Cardiovascular Complications in HIV-Infected Children

  • D. Bonnet


Longitudinal cardiovascular follow-up of HIV-infected children has shown that all components of the cardiovascular system might be affected during the course of the disease. The most frequent feature observed in the pediatric population is left ventricular dysfunction [1–12]. In developed countries, antiviral therapy has dramatically improved morbidity and mortality in HIV-infected children. Consequently, the spectrum of HIV-related concerns has shifted from reduction of mortality towards longer-term complications of HIV infection and adverse effects associated with the use of antiretroviral therapy. With regards to the cardiovascular system, efforts have been made to describe the long-term outcome in children. In this chapter, we review the different cardiac diseases that occur in HIV-infected children. HIV-related cardiac complications are very similar to the spectrum of disease described in adults, with a few exceptions. There have been descriptions of fetal and neonatal complications due to the common vertical transmission of the virus in most cases and the possible adverse intrauterine effects of maternal HIV infection with or without fetal HIV infection [12, 13]. The pathogenesis of some cardiac manifestations remains uncertain. Although in some cases the myocardial [14], endocardial [15], or pericardial disease [16, 17] may be attributed to an opportunistic infection, it is likely that HIV-related cardiac disease has a multifactorial origin due to HIV, secondary infections, other concurrent disease states, side effects of therapy, nutritional deficiencies, or yetunknown mechanisms. However, it is recommended that children with active HIV infection should be monitored for cardiac disease because symptoms of cardiac failure are delayed and interventions might be required to reduce cardiac morbidity and mortality. Finally, the long-term “vascular” outcome might be impaired either by the HIV infection or by the metabolic effects of the antiretroviral therapy or their synergistic effect on endothelium. Early atherosclerosis may be a new emerging disease in HIV-infected children, and this raises concern on the prevention of vascular damage.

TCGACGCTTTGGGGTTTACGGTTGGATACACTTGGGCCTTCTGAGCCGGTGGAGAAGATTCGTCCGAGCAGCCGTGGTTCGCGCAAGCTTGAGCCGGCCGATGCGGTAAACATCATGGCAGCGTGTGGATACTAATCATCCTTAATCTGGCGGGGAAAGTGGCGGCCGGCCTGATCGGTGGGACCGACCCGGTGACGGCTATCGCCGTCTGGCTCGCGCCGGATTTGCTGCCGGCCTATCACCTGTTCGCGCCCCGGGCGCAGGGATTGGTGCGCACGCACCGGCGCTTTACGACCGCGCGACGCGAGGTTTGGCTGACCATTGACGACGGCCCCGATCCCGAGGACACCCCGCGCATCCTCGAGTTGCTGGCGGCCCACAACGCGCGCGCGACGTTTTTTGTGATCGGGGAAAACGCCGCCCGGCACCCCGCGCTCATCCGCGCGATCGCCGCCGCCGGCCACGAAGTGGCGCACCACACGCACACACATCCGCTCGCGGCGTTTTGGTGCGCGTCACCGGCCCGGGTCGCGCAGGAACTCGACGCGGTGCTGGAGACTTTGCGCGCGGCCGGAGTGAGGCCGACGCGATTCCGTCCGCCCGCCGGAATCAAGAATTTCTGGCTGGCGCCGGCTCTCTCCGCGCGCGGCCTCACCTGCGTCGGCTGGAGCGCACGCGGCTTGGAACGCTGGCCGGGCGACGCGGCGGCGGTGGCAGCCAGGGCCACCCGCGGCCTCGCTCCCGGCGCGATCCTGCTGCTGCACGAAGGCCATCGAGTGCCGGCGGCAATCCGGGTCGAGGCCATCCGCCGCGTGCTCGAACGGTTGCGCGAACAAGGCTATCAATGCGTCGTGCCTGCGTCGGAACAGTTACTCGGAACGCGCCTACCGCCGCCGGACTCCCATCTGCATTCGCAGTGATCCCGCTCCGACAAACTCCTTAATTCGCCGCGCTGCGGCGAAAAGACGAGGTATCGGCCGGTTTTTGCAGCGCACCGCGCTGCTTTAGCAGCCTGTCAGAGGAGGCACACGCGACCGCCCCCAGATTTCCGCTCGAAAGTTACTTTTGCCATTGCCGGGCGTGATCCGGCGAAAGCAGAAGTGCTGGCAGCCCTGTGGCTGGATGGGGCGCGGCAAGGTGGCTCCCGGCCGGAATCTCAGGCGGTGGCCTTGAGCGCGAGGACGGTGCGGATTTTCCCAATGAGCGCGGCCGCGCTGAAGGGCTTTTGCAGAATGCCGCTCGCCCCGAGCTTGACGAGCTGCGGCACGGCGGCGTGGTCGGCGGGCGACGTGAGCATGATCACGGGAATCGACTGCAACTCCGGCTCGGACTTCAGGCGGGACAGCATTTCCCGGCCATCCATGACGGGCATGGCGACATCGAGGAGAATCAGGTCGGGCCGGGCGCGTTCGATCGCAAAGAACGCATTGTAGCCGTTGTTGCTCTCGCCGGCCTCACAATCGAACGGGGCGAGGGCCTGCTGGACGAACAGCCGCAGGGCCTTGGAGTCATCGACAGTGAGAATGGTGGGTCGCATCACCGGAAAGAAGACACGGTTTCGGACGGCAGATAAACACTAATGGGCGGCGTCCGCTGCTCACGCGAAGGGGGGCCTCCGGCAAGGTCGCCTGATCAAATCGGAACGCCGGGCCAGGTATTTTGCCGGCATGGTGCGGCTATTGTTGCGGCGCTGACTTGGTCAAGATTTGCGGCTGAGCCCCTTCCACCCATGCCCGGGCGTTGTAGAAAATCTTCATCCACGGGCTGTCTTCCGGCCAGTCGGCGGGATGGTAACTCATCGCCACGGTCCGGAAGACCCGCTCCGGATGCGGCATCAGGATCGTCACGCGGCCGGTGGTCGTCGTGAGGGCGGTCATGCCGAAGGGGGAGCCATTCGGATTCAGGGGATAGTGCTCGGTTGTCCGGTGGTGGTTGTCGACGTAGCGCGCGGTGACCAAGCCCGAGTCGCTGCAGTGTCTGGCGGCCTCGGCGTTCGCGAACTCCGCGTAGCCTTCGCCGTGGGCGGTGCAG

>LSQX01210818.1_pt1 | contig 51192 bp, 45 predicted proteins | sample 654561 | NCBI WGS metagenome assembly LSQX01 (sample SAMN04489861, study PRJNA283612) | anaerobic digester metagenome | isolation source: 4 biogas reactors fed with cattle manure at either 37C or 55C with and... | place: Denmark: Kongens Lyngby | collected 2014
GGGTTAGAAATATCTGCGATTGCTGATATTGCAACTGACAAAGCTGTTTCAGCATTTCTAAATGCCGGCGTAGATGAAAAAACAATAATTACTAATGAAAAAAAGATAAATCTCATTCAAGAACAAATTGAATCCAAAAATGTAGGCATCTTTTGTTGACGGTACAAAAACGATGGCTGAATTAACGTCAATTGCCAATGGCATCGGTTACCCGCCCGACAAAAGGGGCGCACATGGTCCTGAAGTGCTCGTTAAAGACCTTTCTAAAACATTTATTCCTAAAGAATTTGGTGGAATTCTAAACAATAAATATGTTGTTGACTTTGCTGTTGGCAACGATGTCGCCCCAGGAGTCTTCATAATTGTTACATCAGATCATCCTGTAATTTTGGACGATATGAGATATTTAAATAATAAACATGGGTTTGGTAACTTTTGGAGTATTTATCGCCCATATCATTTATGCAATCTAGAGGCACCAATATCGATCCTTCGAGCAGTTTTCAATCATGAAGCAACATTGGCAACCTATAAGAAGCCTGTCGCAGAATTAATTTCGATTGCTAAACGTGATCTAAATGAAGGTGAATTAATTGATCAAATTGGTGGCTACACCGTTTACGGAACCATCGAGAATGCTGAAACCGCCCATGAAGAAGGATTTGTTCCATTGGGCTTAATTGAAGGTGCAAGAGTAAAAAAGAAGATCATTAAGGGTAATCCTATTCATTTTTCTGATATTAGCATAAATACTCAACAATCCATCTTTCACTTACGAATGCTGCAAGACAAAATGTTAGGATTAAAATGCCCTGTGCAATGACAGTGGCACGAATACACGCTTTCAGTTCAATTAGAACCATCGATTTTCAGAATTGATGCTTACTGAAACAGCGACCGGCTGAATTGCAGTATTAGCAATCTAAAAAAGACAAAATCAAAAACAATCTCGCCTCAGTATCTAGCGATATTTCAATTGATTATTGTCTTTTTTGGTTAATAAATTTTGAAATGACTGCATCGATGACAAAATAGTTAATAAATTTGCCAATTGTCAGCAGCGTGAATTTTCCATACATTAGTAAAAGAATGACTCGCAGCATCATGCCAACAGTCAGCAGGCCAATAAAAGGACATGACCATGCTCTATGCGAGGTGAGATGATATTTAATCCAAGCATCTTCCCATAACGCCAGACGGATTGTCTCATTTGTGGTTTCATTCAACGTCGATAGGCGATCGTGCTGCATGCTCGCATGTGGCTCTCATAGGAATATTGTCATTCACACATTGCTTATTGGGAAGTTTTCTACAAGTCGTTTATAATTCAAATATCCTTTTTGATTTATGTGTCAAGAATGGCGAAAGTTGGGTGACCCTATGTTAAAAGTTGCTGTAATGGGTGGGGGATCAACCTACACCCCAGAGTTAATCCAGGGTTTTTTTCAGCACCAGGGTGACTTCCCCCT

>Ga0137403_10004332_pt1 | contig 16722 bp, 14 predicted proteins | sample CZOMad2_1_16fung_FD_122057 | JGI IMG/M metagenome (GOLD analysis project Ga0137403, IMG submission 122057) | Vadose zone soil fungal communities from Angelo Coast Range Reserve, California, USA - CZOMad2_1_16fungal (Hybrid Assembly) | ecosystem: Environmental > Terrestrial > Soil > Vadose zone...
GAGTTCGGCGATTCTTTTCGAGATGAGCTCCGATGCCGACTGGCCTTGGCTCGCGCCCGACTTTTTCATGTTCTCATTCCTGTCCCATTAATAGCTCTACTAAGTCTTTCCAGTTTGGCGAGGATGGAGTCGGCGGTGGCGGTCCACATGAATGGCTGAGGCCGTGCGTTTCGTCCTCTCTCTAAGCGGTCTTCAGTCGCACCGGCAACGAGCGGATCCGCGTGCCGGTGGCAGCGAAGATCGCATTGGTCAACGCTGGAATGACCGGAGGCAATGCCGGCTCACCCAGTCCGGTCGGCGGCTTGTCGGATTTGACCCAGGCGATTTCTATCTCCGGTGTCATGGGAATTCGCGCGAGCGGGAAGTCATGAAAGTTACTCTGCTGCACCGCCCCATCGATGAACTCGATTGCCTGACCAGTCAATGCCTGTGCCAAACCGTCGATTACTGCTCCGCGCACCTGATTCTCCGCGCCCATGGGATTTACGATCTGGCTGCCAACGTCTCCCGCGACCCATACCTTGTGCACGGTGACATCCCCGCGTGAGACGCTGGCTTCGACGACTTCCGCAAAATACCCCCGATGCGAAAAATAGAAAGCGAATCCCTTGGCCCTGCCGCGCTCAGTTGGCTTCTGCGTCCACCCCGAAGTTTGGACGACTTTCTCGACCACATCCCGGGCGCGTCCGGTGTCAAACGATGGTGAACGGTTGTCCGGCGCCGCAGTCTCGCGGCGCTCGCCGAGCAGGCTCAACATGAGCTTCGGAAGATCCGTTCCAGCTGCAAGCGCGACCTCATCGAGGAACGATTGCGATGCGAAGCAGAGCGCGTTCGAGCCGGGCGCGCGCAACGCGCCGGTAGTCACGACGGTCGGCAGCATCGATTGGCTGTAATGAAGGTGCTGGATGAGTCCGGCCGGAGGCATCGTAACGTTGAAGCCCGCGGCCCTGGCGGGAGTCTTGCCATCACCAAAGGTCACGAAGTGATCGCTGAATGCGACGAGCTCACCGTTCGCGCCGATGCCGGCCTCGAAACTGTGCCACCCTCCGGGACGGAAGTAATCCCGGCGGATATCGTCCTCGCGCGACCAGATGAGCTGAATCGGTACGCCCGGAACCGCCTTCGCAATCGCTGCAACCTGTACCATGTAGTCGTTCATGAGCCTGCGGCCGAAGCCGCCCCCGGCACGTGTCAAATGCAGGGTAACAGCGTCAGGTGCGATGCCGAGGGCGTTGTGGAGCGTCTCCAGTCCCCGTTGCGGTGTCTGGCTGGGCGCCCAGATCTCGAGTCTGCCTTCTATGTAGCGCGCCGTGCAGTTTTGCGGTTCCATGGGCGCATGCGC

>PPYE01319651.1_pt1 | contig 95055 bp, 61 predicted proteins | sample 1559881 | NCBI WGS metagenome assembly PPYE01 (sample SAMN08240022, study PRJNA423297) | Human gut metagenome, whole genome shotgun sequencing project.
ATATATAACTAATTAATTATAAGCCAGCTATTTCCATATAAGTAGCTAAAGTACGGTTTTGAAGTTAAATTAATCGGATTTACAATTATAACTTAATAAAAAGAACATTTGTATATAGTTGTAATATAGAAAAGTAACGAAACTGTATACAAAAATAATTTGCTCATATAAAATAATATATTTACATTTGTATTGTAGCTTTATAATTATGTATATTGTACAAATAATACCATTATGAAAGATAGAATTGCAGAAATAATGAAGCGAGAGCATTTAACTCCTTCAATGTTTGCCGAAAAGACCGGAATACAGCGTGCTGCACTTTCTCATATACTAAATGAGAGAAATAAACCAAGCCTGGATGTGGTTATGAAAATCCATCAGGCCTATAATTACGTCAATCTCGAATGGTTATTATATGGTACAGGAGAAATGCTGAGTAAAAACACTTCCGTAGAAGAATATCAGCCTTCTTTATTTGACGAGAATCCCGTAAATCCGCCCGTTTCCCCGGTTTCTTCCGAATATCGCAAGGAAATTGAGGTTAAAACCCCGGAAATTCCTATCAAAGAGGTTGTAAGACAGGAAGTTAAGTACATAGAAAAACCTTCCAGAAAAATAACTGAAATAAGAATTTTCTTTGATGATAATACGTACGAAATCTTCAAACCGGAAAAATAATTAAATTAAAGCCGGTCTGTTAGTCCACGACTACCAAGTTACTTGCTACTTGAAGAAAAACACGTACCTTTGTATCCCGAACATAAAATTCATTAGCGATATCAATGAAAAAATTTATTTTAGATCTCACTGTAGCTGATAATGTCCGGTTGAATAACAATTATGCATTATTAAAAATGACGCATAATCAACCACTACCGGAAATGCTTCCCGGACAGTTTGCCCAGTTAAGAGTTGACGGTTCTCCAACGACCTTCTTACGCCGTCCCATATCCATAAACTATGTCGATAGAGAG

Human Immunodeficiency Virus Human Immunodeficiency Virus Type Pericardial Effusion Acquire Immunodeficiency Syndrome Classic Cardiovascular Risk Factor 
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Copyright information

© Springer-Verlag Italia 2009

Authors and Affiliations

  • D. Bonnet
    • 1
  1. 1.Service de Cardiologie PédiatriqueHôpital Necker-Enfants MaladesParisFrance

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